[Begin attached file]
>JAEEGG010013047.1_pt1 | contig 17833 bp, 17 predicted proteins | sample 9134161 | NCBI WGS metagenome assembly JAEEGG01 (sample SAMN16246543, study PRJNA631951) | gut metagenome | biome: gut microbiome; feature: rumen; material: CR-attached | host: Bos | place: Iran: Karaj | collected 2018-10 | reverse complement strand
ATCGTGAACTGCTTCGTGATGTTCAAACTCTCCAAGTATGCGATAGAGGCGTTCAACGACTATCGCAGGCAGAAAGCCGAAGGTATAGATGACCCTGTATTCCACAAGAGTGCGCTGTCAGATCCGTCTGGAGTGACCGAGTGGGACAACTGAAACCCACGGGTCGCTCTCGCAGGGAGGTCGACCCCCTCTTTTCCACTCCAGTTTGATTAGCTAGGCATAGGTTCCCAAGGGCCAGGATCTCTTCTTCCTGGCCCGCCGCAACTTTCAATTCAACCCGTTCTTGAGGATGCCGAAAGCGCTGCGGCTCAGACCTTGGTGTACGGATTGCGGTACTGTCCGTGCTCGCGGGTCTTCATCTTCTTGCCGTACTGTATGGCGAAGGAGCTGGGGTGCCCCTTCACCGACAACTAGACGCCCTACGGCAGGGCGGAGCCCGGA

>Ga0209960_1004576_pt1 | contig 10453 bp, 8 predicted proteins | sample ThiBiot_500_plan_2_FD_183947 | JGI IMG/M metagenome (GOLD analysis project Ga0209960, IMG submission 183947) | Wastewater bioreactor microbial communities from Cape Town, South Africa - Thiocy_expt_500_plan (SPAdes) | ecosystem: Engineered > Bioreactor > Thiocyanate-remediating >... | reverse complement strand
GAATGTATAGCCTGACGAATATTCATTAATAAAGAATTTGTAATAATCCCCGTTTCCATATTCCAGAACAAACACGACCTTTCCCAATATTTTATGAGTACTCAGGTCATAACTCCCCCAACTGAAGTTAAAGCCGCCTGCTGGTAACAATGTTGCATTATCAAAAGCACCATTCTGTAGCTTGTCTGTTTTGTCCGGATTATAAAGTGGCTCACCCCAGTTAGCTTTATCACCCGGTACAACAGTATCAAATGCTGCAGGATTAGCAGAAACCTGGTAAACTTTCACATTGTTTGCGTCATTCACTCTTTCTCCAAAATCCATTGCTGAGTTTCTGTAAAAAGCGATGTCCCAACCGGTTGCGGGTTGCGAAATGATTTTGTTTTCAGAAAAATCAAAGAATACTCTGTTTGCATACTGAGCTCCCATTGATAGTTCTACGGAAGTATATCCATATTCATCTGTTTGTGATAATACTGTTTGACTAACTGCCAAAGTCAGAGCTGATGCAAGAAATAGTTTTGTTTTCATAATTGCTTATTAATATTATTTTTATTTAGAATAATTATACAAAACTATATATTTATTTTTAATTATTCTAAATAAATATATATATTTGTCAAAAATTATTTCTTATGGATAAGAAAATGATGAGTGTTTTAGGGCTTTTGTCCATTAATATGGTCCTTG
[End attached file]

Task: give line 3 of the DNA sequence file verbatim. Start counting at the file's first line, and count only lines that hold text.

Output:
>Ga0209960_1004576_pt1 | contig 10453 bp, 8 predicted proteins | sample ThiBiot_500_plan_2_FD_183947 | JGI IMG/M metagenome (GOLD analysis project Ga0209960, IMG submission 183947) | Wastewater bioreactor microbial communities from Cape Town, South Africa - Thiocy_expt_500_plan (SPAdes) | ecosystem: Engineered > Bioreactor > Thiocyanate-remediating >... | reverse complement strand